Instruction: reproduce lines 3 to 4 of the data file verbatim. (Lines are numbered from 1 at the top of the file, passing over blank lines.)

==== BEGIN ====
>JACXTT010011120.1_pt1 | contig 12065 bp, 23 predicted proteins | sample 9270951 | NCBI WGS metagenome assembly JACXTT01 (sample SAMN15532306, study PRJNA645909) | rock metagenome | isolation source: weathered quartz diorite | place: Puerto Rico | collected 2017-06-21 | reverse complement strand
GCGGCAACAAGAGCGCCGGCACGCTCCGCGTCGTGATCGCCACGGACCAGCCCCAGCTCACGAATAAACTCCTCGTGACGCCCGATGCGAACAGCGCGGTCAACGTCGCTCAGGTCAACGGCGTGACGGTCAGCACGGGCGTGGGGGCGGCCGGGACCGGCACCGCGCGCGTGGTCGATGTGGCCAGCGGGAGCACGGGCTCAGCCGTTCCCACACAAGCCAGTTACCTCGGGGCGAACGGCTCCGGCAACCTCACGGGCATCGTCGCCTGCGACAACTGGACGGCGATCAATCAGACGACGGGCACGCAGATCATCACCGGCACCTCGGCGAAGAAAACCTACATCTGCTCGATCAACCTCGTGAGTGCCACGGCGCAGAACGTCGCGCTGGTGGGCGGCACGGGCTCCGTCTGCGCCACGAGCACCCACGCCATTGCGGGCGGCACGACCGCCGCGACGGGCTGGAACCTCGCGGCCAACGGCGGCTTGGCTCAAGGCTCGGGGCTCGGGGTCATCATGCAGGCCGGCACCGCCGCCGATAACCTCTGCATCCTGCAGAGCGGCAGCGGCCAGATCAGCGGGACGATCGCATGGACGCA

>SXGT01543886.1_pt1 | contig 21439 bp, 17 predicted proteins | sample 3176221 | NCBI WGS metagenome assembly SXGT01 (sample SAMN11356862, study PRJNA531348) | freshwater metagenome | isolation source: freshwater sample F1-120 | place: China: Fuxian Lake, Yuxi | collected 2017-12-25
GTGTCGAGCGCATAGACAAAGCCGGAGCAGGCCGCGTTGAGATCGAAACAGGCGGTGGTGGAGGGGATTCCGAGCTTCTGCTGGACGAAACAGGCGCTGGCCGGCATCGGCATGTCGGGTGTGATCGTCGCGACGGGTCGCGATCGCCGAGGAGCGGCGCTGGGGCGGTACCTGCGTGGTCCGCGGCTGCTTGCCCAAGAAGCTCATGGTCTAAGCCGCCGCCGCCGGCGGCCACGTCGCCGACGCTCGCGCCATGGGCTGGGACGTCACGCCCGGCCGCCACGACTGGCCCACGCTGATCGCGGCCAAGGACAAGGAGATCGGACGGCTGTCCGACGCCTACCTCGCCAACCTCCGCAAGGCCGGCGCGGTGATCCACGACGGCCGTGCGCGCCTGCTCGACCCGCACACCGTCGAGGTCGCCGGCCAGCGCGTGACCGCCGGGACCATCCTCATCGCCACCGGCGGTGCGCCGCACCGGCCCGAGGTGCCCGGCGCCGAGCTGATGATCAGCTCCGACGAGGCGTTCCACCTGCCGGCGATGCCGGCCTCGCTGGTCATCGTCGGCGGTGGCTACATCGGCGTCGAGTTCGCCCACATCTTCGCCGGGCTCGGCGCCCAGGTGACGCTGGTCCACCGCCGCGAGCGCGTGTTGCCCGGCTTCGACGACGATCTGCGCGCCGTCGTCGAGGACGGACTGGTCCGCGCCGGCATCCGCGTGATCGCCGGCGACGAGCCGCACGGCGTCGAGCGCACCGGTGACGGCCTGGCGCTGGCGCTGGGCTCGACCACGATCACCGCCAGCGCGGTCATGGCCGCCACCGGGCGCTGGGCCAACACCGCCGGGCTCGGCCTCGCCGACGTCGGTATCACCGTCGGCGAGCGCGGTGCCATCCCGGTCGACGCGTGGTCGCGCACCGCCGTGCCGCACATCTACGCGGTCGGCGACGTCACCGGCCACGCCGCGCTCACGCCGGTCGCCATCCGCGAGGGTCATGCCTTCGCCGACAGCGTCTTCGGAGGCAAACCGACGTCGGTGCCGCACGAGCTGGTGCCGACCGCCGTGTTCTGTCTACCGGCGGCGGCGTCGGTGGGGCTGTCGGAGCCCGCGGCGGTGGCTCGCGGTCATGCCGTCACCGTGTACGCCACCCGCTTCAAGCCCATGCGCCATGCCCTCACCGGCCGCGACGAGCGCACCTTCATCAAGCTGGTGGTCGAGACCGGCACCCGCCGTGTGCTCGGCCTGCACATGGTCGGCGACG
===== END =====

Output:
>SXGT01543886.1_pt1 | contig 21439 bp, 17 predicted proteins | sample 3176221 | NCBI WGS metagenome assembly SXGT01 (sample SAMN11356862, study PRJNA531348) | freshwater metagenome | isolation source: freshwater sample F1-120 | place: China: Fuxian Lake, Yuxi | collected 2017-12-25
GTGTCGAGCGCATAGACAAAGCCGGAGCAGGCCGCGTTGAGATCGAAACAGGCGGTGGTGGAGGGGATTCCGAGCTTCTGCTGGACGAAACAGGCGCTGGCCGGCATCGGCATGTCGGGTGTGATCGTCGCGACGGGTCGCGATCGCCGAGGAGCGGCGCTGGGGCGGTACCTGCGTGGTCCGCGGCTGCTTGCCCAAGAAGCTCATGGTCTAAGCCGCCGCCGCCGGCGGCCACGTCGCCGACGCTCGCGCCATGGGCTGGGACGTCACGCCCGGCCGCCACGACTGGCCCACGCTGATCGCGGCCAAGGACAAGGAGATCGGACGGCTGTCCGACGCCTACCTCGCCAACCTCCGCAAGGCCGGCGCGGTGATCCACGACGGCCGTGCGCGCCTGCTCGACCCGCACACCGTCGAGGTCGCCGGCCAGCGCGTGACCGCCGGGACCATCCTCATCGCCACCGGCGGTGCGCCGCACCGGCCCGAGGTGCCCGGCGCCGAGCTGATGATCAGCTCCGACGAGGCGTTCCACCTGCCGGCGATGCCGGCCTCGCTGGTCATCGTCGGCGGTGGCTACATCGGCGTCGAGTTCGCCCACATCTTCGCCGGGCTCGGCGCCCAGGTGACGCTGGTCCACCGCCGCGAGCGCGTGTTGCCCGGCTTCGACGACGATCTGCGCGCCGTCGTCGAGGACGGACTGGTCCGCGCCGGCATCCGCGTGATCGCCGGCGACGAGCCGCACGGCGTCGAGCGCACCGGTGACGGCCTGGCGCTGGCGCTGGGCTCGACCACGATCACCGCCAGCGCGGTCATGGCCGCCACCGGGCGCTGGGCCAACACCGCCGGGCTCGGCCTCGCCGACGTCGGTATCACCGTCGGCGAGCGCGGTGCCATCCCGGTCGACGCGTGGTCGCGCACCGCCGTGCCGCACATCTACGCGGTCGGCGACGTCACCGGCCACGCCGCGCTCACGCCGGTCGCCATCCGCGAGGGTCATGCCTTCGCCGACAGCGTCTTCGGAGGCAAACCGACGTCGGTGCCGCACGAGCTGGTGCCGACCGCCGTGTTCTGTCTACCGGCGGCGGCGTCGGTGGGGCTGTCGGAGCCCGCGGCGGTGGCTCGCGGTCATGCCGTCACCGTGTACGCCACCCGCTTCAAGCCCATGCGCCATGCCCTCACCGGCCGCGACGAGCGCACCTTCATCAAGCTGGTGGTCGAGACCGGCACCCGCCGTGTGCTCGGCCTGCACATGGTCGGCGACG